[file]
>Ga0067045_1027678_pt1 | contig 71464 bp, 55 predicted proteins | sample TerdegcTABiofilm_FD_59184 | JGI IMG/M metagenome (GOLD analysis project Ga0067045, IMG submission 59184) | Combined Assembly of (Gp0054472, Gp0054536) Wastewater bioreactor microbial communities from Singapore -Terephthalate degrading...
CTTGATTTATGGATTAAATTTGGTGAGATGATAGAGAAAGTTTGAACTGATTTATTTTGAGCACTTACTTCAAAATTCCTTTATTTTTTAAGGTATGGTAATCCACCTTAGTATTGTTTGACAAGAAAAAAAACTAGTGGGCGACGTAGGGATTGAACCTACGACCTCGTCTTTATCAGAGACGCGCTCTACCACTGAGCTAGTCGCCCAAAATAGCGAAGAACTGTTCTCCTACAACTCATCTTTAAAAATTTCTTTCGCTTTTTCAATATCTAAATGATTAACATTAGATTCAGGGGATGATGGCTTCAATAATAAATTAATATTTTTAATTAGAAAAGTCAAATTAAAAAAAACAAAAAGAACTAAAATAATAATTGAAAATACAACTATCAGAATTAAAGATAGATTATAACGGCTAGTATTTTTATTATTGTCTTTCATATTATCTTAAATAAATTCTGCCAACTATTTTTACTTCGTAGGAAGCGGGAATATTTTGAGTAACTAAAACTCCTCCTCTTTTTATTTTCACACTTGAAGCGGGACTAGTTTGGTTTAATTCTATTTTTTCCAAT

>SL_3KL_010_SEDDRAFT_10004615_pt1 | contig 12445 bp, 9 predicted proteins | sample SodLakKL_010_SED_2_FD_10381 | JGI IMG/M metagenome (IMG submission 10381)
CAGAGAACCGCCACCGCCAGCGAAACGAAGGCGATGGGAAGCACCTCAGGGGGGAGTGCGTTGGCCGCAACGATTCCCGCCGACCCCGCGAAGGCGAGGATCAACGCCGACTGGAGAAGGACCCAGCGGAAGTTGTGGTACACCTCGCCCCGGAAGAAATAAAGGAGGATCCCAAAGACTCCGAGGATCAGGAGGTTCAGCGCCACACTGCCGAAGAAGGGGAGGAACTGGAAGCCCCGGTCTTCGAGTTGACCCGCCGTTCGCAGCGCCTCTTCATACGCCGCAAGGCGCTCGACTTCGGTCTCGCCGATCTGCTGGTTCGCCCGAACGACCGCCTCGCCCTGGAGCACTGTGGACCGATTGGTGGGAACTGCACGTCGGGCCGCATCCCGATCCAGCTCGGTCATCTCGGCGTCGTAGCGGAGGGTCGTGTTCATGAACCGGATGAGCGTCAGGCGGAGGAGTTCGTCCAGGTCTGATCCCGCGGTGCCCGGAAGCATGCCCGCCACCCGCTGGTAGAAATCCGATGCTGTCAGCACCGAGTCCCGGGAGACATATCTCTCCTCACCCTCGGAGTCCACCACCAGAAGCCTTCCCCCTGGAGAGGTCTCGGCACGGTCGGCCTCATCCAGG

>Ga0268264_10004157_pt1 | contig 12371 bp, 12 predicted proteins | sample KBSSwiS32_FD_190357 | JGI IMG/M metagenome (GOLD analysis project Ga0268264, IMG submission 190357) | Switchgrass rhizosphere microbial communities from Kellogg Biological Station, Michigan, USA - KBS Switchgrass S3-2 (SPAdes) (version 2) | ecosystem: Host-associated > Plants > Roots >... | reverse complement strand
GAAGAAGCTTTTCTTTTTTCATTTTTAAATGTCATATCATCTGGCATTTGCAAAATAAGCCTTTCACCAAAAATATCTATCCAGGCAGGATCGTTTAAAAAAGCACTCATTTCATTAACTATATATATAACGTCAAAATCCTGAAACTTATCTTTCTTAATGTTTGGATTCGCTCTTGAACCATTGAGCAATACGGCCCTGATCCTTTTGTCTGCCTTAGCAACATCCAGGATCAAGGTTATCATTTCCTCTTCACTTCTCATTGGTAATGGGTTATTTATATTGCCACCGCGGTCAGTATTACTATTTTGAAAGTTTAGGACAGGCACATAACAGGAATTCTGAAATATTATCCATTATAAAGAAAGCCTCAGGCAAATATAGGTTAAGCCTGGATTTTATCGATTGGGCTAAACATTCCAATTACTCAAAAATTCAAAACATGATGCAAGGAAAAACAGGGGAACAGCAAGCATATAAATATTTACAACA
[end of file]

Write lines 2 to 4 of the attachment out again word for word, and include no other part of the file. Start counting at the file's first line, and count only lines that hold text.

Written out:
CTTGATTTATGGATTAAATTTGGTGAGATGATAGAGAAAGTTTGAACTGATTTATTTTGAGCACTTACTTCAAAATTCCTTTATTTTTTAAGGTATGGTAATCCACCTTAGTATTGTTTGACAAGAAAAAAAACTAGTGGGCGACGTAGGGATTGAACCTACGACCTCGTCTTTATCAGAGACGCGCTCTACCACTGAGCTAGTCGCCCAAAATAGCGAAGAACTGTTCTCCTACAACTCATCTTTAAAAATTTCTTTCGCTTTTTCAATATCTAAATGATTAACATTAGATTCAGGGGATGATGGCTTCAATAATAAATTAATATTTTTAATTAGAAAAGTCAAATTAAAAAAAACAAAAAGAACTAAAATAATAATTGAAAATACAACTATCAGAATTAAAGATAGATTATAACGGCTAGTATTTTTATTATTGTCTTTCATATTATCTTAAATAAATTCTGCCAACTATTTTTACTTCGTAGGAAGCGGGAATATTTTGAGTAACTAAAACTCCTCCTCTTTTTATTTTCACACTTGAAGCGGGACTAGTTTGGTTTAATTCTATTTTTTCCAAT

>SL_3KL_010_SEDDRAFT_10004615_pt1 | contig 12445 bp, 9 predicted proteins | sample SodLakKL_010_SED_2_FD_10381 | JGI IMG/M metagenome (IMG submission 10381)
CAGAGAACCGCCACCGCCAGCGAAACGAAGGCGATGGGAAGCACCTCAGGGGGGAGTGCGTTGGCCGCAACGATTCCCGCCGACCCCGCGAAGGCGAGGATCAACGCCGACTGGAGAAGGACCCAGCGGAAGTTGTGGTACACCTCGCCCCGGAAGAAATAAAGGAGGATCCCAAAGACTCCGAGGATCAGGAGGTTCAGCGCCACACTGCCGAAGAAGGGGAGGAACTGGAAGCCCCGGTCTTCGAGTTGACCCGCCGTTCGCAGCGCCTCTTCATACGCCGCAAGGCGCTCGACTTCGGTCTCGCCGATCTGCTGGTTCGCCCGAACGACCGCCTCGCCCTGGAGCACTGTGGACCGATTGGTGGGAACTGCACGTCGGGCCGCATCCCGATCCAGCTCGGTCATCTCGGCGTCGTAGCGGAGGGTCGTGTTCATGAACCGGATGAGCGTCAGGCGGAGGAGTTCGTCCAGGTCTGATCCCGCGGTGCCCGGAAGCATGCCCGCCACCCGCTGGTAGAAATCCGATGCTGTCAGCACCGAGTCCCGGGAGACATATCTCTCCTCACCCTCGGAGTCCACCACCAGAAGCCTTCCCCCTGGAGAGGTCTCGGCACGGTCGGCCTCATCCAGG